Gov. Mark Dayton recently released his recommendations for $1 billion in state-backed construction projects, including $51.3 million for a new Experimental Physics and Nanotechnology Building at the University of Minnesota. The governor specifically outlined $531 million in projects and wants the Legislature to select $470 in additional projects to make up the bill.
The cornea is one of the most important parts of our body because it enables our power of sight. It is also one of the most common parts of our body to break down over the years. University of Minnesota mechanical engineering professor Allison Hubel is using nanotechnology to develop an artificial substitute for the cornea.
During the Legislative Session, the University will be asked for specific examples of the impact of physics and nanotechnology research and why legislators should use finite capital investment resources to fund a new Experimental Physics and Nanotechnology Building this year. We need to hear from University of Minnesota alumni who are using physics and nano education, expertise, and resources at the University in their business or research. Please share your stories with Lynne Osterman, executive director of MN Nano, at firstname.lastname@example.org who is documenting timely anecdotes for the University to bring to legislators.
A new Experimental Physics and Nanotechnology Building is on the list of capital building projects the University of Minnesota included for review by the Board of Regents at their last meeting and is scheduled for final approval in February. The exact amount of the request for the building will be set by the Board and is expected to be slightly more than $50 million for the project that is estimated to top $80 million total. The remainder of the project cost will be paid by the University and private donations.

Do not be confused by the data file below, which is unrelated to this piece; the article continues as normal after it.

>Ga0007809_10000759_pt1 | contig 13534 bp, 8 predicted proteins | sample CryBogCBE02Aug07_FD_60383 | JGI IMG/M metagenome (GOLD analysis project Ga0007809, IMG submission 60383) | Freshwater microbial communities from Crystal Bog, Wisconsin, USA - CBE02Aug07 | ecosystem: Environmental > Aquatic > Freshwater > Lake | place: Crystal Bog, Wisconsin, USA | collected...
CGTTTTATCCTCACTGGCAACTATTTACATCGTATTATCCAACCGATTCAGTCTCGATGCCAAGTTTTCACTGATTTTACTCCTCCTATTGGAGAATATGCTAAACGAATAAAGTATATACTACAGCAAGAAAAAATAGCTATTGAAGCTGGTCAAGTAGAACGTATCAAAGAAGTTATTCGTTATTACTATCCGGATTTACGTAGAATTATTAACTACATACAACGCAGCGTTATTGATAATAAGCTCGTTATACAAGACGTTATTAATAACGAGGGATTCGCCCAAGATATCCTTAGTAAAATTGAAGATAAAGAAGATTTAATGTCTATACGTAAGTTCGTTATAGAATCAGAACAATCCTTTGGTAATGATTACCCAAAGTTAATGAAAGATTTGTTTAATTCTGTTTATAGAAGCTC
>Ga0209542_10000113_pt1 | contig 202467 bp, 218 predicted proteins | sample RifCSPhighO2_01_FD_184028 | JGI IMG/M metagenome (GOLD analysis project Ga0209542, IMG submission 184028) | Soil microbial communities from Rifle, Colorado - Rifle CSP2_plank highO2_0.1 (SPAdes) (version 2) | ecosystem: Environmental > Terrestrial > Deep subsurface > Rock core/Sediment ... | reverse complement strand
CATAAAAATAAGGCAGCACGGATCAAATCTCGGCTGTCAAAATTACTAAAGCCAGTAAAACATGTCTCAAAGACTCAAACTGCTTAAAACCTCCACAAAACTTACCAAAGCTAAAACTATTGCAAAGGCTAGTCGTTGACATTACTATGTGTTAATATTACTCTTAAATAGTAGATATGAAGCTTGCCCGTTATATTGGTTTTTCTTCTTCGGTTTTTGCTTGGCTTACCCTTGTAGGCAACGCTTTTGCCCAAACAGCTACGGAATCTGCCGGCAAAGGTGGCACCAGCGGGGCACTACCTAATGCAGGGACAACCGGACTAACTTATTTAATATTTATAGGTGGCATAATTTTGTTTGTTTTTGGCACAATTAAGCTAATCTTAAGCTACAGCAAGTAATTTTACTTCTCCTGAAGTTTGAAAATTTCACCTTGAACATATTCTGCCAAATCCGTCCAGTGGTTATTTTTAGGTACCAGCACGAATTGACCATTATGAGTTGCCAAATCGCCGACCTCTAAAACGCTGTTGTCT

The University of Minnesota recently released new architectural schematic design documents of the Experimental Physics and Nanotechnology Building on the Twin Cities campus. The documents will be presented to the Board of Regents for review at their February meeting. The building will provide modern and highly flexible physics laboratory, laboratory support space, and nanotechnology space (including a 5,000-square-foot clean room). All together, the facility will contain about 40 new research laboratories.
By Steven L. Crouch, Dean
University of Minnesota College of Science and Engineering
Environments cultivating innovation don't all look the same. The advent of technology, which eventually spawned medical device giant Medtronic, occurred in a garage after a whole lot of visionary tinkering. Today, however, the technologies at researchers' disposal have become increasingly advanced. How we prepare the eventual workforce to leverage growing enabling technologies is critical.